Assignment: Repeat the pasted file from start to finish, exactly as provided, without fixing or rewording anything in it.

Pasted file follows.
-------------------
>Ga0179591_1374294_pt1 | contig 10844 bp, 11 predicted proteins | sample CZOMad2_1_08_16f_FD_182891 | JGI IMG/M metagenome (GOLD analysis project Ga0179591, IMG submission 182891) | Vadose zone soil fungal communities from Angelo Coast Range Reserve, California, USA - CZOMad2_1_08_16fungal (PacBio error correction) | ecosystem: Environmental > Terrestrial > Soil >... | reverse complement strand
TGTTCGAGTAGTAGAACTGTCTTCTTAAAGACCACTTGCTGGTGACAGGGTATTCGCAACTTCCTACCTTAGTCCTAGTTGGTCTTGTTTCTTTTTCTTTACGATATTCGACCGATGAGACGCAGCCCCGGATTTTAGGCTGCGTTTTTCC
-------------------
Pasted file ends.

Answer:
>Ga0179591_1374294_pt1 | contig 10844 bp, 11 predicted proteins | sample CZOMad2_1_08_16f_FD_182891 | JGI IMG/M metagenome (GOLD analysis project Ga0179591, IMG submission 182891) | Vadose zone soil fungal communities from Angelo Coast Range Reserve, California, USA - CZOMad2_1_08_16fungal (PacBio error correction) | ecosystem: Environmental > Terrestrial > Soil >... | reverse complement strand
TGTTCGAGTAGTAGAACTGTCTTCTTAAAGACCACTTGCTGGTGACAGGGTATTCGCAACTTCCTACCTTAGTCCTAGTTGGTCTTGTTTCTTTTTCTTTACGATATTCGACCGATGAGACGCAGCCCCGGATTTTAGGCTGCGTTTTTCC